anyspacedirect news

Employee engagement is key to innovation and competitiveness

24th August 2010
Businesses must ensure employees are fully integrated into the company’s operations if they are to take advantage of new opportunities, according to the McLeod report.

Commissioned in September to put forward recommendations on promoting employee engagement, the recently published McLeod report recommends that Government support be given to ensure the employer-employee relationship is consistently central to business strategy.

Specifically, the Government has been encouraged to raise awareness of employee engagement benefits and provide strategic support to companies considering implementing more robust employee engagement programmes.

In addition, a special sponsor group to boost understanding of employee engagement has been set up, with several high profile senior HR professionals agreeing to support the group. These include Jackie Orme, chief executive of the CIPD and Justin King, CEO of Sainsbury’s.

The author of the report, engagement expert David MacLeod, feels engagement centres around enabling people to be the best they can be. “Whether we are in a downturn or in better economic times,” he says, “engagement is a key to innovation and competitiveness.”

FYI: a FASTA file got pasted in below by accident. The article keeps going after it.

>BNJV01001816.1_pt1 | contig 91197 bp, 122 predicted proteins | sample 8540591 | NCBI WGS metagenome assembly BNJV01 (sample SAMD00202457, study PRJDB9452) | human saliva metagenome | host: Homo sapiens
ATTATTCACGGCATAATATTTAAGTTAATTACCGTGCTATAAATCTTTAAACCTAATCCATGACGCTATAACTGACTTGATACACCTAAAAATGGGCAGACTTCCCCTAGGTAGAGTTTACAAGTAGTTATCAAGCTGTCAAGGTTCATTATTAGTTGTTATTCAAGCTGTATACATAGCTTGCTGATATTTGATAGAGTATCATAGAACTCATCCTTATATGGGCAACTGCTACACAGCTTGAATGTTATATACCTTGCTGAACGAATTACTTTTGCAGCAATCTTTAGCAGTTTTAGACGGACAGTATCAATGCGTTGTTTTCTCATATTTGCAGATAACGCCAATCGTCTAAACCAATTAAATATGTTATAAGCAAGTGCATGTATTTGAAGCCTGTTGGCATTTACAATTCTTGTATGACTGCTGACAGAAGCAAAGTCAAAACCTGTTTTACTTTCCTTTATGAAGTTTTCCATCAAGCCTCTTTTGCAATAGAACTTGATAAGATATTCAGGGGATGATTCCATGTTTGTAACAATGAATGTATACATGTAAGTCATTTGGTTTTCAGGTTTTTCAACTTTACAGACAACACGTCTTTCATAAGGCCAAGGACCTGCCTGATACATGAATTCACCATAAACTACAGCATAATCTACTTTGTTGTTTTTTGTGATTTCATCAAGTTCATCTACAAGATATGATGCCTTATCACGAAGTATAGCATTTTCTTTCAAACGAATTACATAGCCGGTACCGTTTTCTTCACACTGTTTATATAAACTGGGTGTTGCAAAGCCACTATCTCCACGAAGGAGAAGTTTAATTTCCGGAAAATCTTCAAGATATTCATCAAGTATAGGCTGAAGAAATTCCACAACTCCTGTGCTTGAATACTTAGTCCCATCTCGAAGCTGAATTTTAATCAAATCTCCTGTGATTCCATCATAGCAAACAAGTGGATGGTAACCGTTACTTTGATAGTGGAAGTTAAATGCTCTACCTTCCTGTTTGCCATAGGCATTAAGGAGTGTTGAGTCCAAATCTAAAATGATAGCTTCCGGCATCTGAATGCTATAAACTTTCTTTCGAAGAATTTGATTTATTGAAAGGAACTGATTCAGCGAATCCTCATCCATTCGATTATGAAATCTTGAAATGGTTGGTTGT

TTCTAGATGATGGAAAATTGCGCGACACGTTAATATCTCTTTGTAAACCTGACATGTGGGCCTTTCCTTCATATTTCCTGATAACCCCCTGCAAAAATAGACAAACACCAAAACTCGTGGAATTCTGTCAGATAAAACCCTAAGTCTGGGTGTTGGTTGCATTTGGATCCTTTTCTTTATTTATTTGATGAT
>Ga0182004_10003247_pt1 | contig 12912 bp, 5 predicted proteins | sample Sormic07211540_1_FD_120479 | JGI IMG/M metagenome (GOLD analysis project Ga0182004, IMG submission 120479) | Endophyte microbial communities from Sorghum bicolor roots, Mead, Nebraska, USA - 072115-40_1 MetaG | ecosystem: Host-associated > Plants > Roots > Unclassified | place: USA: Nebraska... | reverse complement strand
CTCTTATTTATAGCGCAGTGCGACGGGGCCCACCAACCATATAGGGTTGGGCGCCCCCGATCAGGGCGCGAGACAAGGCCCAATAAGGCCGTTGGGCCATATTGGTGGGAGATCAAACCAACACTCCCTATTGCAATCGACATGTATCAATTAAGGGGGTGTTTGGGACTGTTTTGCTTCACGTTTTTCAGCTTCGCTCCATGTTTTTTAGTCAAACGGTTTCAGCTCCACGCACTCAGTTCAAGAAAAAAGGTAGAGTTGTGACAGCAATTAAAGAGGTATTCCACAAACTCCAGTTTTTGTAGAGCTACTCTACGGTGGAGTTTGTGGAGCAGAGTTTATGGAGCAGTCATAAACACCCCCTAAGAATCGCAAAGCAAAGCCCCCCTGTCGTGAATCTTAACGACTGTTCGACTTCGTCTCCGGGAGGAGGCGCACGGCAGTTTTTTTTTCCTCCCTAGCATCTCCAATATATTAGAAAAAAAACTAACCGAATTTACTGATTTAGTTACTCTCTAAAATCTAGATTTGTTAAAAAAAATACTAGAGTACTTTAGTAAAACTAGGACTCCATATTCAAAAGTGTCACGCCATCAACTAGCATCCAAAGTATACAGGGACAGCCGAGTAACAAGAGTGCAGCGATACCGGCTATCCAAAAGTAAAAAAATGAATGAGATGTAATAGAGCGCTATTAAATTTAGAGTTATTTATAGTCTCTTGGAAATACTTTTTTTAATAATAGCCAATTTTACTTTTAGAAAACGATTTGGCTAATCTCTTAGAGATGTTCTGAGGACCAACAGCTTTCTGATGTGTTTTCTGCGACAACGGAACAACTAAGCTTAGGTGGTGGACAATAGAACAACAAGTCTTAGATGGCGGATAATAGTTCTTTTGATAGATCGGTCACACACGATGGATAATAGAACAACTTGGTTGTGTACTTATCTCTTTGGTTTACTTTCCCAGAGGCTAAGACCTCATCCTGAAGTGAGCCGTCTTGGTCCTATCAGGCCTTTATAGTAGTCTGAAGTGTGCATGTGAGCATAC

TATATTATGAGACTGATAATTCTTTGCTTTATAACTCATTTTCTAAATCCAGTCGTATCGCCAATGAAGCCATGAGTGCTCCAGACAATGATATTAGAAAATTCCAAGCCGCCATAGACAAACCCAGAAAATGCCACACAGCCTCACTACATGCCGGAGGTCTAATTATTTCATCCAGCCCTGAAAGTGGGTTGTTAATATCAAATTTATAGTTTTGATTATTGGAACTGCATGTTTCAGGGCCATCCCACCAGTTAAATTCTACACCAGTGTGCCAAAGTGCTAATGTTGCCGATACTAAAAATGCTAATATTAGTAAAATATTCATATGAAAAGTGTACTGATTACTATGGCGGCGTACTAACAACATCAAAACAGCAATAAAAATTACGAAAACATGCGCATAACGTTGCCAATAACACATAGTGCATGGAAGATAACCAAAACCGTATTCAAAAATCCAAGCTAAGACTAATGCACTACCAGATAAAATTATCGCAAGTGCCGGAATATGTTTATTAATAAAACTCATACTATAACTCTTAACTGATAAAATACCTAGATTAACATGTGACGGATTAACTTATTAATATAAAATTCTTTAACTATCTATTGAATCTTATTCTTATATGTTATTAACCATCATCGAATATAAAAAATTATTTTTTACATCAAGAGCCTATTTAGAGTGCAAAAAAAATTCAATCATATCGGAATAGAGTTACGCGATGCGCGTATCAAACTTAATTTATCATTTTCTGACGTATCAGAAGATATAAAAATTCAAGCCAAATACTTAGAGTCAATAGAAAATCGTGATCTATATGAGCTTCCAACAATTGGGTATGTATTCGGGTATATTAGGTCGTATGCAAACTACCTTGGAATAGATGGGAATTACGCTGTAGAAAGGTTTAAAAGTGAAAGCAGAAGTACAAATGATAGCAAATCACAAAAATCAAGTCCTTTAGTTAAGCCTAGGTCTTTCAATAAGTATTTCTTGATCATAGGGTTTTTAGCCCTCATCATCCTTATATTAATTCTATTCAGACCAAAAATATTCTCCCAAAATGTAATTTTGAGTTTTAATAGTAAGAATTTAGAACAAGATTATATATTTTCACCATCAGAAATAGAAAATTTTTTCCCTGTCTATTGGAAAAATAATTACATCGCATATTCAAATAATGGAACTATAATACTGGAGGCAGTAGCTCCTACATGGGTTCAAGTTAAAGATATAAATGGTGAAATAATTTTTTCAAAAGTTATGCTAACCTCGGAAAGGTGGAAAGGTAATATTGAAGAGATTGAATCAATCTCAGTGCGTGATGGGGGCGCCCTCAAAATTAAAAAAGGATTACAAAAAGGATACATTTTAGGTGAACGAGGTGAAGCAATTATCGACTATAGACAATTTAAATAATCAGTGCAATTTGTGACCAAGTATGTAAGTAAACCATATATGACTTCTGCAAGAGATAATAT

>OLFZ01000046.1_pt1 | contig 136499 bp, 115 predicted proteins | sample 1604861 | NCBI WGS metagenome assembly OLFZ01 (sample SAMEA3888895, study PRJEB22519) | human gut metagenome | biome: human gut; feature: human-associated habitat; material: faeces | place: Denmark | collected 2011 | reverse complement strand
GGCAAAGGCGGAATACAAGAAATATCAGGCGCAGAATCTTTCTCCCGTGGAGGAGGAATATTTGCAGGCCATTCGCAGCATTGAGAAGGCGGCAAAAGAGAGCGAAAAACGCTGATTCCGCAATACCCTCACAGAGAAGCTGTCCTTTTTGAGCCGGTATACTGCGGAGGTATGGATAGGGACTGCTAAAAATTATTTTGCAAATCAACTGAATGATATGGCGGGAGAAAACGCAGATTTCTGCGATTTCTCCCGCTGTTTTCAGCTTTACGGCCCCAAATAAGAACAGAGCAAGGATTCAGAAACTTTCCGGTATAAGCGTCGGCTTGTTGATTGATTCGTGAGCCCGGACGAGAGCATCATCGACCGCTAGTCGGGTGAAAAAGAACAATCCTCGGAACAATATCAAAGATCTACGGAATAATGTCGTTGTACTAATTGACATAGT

According to recent research from the Chartered Management Institute (CMI), 85% of employees would like to be treated as ‘high potential’ by their employer but very few actually achieve this. Just 2% claim their organisation regards everyone as talent and rewards them accordingly.

Companies looking to increase productivity in the post-recession slump should consider the benefits of employee engagement. With more and more staff willing to jump ship if they are not happy with their jobs, employee engagement emerges as one of the best ways to retain key talent at such a crucial time.
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